Federal Housing Administration loans have become more affordable in 2015, thanks to a drop in the annual mortgage insurance premium that the FHA charges. Add lower credit requirements and down payments to the mix, and the fact these loans are assumable, and FHA mortgages are an attractive option to an ever broadening assortment of borrowers. As you are all probably aware by now, over the past few months Fannie Mae has taken a shot at improving appraisal quality through a poorly executed roll out of Collateral Underwriter. While the basic philosophy was sound, the implementation (notably, the lack of underwriter training) has left a bad taste in many an industry participant’s mouth.
Now, apparently, it is the Federal Housing Administration’s (FHA) turn! In March, 2015 FHA published several new and revised ‘Appraiser and Property Requirements’ in the Single Family Housing Policy Handbook (SF Handbook; HUD Handbook 4000.1). This tome is 559 pages and frankly I have not had time to sort out all of the new vs. old General Appraiser Requirements. They did not bother to highlight the changes. Perhaps FHA thought a ‘soft’ introduction would be more palatable. I have noted a few items that could, from an appraiser’s perspective, affect or significantly delay your FHA transactions:
- When performing an appraisal,the Appraiser must review and analyze the following:
- any legal documents contained in the loan file, (???????????)
- and report the results of that analysis in the appraisal report.
- Report the date(s) of prior sale(s) or transfer(s) of each comparable that occurred within three years of the effective date of the appraisal. (FHA Specific Requirement – Fannie Mae requires only one year).
- The Appraiser must obtain a fully executed form HUD-92541, Builder’s Certification of Plans, Specifications, and Site, signed and dated no more than 30 Days prior to the date the appraisal was ordered, before performing the appraisal on Proposed Construction, Properties Under Construction or Properties Existing Less than One Year. The Appraiser must review the form and analyze and report any discrepancies between the information provided by the builder and the Appraiser’s observations.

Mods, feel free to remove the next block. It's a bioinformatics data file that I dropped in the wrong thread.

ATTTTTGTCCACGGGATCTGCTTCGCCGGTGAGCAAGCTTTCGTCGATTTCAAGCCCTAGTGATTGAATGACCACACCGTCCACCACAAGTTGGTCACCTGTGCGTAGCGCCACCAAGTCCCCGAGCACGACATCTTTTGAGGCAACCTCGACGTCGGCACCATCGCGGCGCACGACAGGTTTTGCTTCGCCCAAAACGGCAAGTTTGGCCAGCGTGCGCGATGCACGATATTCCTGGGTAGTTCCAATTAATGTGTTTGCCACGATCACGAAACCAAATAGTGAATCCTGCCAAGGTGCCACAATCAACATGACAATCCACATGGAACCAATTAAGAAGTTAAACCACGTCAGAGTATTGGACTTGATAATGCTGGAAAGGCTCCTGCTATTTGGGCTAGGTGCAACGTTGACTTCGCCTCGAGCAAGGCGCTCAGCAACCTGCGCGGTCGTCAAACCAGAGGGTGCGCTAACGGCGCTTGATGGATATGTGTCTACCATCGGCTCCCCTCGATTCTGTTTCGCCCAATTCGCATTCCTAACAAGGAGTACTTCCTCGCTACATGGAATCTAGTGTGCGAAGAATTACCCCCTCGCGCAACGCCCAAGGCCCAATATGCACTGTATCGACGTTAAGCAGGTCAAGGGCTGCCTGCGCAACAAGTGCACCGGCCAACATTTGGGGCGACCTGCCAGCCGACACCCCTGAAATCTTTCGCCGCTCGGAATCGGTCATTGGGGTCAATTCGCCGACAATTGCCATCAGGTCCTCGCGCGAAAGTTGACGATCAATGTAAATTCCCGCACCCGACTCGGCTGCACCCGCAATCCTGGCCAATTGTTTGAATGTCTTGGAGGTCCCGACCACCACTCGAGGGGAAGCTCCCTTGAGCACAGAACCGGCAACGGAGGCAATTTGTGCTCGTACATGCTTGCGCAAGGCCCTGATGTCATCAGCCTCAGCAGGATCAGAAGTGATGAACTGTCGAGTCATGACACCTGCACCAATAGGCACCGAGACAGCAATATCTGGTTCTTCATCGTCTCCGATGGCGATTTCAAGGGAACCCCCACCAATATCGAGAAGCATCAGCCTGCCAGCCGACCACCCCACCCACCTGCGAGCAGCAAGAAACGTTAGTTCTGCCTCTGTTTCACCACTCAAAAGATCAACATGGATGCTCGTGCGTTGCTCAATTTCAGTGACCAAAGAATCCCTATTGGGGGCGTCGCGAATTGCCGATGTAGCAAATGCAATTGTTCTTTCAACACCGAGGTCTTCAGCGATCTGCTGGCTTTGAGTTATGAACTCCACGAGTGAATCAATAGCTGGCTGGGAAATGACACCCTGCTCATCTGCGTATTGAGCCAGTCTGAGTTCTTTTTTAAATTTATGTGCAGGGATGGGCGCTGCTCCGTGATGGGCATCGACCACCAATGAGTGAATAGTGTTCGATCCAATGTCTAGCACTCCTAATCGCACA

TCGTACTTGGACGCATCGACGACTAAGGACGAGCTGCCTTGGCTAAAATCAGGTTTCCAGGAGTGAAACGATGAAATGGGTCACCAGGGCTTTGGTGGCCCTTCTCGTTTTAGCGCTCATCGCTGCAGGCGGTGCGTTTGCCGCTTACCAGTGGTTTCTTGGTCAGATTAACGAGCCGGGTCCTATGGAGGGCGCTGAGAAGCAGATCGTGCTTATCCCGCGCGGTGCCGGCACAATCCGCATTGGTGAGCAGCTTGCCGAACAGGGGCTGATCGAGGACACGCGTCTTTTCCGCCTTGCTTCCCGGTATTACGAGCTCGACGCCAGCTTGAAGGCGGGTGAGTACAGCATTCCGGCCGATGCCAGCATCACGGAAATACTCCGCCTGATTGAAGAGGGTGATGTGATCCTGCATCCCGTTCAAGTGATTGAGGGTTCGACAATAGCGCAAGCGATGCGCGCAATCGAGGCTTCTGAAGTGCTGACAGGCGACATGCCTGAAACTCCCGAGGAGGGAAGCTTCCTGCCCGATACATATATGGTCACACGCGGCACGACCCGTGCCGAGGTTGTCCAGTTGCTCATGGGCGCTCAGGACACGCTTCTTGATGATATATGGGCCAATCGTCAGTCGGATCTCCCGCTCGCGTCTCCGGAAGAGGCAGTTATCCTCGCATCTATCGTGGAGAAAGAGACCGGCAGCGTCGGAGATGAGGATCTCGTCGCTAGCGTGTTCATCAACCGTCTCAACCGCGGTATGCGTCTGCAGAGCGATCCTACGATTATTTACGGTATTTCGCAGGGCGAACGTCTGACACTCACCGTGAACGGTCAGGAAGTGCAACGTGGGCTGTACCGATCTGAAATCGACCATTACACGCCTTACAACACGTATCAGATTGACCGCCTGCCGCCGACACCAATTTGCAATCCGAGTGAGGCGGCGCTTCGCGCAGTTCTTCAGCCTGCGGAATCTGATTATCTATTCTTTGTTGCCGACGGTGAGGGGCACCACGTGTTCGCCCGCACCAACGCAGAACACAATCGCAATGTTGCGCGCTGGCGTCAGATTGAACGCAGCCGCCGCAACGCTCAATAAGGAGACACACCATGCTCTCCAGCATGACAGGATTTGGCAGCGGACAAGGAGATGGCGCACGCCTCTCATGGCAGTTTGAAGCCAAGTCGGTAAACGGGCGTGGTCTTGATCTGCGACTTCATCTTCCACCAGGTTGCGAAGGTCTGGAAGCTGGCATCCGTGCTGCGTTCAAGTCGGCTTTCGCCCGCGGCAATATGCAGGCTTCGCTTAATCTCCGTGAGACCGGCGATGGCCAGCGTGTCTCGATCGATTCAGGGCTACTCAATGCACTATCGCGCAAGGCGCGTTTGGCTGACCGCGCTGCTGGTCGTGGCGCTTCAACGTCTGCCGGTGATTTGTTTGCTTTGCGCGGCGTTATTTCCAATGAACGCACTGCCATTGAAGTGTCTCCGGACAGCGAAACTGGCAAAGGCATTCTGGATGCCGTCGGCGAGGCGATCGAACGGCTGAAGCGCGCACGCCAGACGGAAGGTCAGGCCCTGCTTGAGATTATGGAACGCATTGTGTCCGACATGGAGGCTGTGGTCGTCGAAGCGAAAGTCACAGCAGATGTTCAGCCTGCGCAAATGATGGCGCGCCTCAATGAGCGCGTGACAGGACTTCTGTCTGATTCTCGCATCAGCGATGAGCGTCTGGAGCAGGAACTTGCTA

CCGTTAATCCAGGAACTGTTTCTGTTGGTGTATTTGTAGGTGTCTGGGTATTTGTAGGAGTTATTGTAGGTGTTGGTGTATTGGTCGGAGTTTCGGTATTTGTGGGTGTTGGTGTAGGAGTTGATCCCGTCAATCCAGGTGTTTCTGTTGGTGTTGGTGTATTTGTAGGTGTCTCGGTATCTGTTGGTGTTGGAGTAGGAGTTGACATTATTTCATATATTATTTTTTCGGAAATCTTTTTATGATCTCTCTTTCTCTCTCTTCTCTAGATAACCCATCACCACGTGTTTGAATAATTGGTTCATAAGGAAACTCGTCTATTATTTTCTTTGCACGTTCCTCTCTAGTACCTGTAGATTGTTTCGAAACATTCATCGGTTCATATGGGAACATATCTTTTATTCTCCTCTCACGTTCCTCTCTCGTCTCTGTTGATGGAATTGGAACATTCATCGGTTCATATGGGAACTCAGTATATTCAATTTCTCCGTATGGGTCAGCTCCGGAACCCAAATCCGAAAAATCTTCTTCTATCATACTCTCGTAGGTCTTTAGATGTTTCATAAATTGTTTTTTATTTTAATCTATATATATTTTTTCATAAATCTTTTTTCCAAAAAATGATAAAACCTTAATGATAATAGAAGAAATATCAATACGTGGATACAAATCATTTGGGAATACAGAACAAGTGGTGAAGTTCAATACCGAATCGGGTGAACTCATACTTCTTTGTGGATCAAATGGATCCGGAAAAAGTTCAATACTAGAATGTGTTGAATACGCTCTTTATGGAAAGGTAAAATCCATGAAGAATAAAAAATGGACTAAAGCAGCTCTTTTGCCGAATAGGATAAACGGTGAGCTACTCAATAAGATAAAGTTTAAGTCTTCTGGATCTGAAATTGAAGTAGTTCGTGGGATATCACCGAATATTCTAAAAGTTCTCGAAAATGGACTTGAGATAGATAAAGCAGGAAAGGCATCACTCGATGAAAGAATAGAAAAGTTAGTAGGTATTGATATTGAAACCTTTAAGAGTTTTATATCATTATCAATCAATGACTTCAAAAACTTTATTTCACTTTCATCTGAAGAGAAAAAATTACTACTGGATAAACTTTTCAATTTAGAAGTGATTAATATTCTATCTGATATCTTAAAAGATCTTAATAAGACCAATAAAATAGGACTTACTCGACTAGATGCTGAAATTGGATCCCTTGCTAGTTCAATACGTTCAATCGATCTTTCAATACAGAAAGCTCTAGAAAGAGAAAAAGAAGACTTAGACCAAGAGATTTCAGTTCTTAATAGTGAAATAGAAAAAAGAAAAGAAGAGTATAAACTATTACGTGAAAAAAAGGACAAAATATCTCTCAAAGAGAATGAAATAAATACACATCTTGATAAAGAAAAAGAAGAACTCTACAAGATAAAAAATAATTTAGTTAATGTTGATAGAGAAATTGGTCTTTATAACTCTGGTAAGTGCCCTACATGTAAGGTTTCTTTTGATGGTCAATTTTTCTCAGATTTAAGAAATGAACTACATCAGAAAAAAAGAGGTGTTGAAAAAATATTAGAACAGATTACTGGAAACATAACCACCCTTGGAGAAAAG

- The Appraiser must treat room additions and garage conversions as part of the GLA of the dwelling, provided that the addition or conversion space:
- is accessible from the interior of the main dwelling in a functional manner;
- has a permanent and sufficient heat source; and
- was built in keeping with the design, appeal, and quality of construction of the main dwelling.
- However, FHA requires the Property to comply with all applicable zoning ordinances.
- Partially Below-Grade Habitable Space refers to living area constructed partially below grade, but has the full utility of GLA. (apparently this can now be included in the living space!)
- Energy Efficient Building Components, Solar Systems, etc.: requiring that contributory value of building components that enhance efficiency or energy savings must be analyzed and reported. FHA requires that the appraiser utilize all appropriate methods of valuation and does not restrict this to only a matched pairs analysis.
- The Appraiser must comment on any non-residential use within the Property and state the percentage of the total floor area that is utilized as non-residential. The Appraiser must report whether the non-residential usage is legal and in compliance with current zoning requirements.
I recognize that not all of these items are technically ‘new’ requirements; however, they are worth noting. This Handbook is due to go into effect June 15, 2015. Stay tuned for more as developments unfold!
Turner’s Appraisal Services helps people make informed property valuation decisions by providing easy to understand yet comprehensive real estate appraisal reports. I am IRS Qualified and a California State Certified Real Estate Appraiser with local expertise in the Los Angeles neighborhoods. To discuss Los Angeles Area property values please feel free to call me anytime.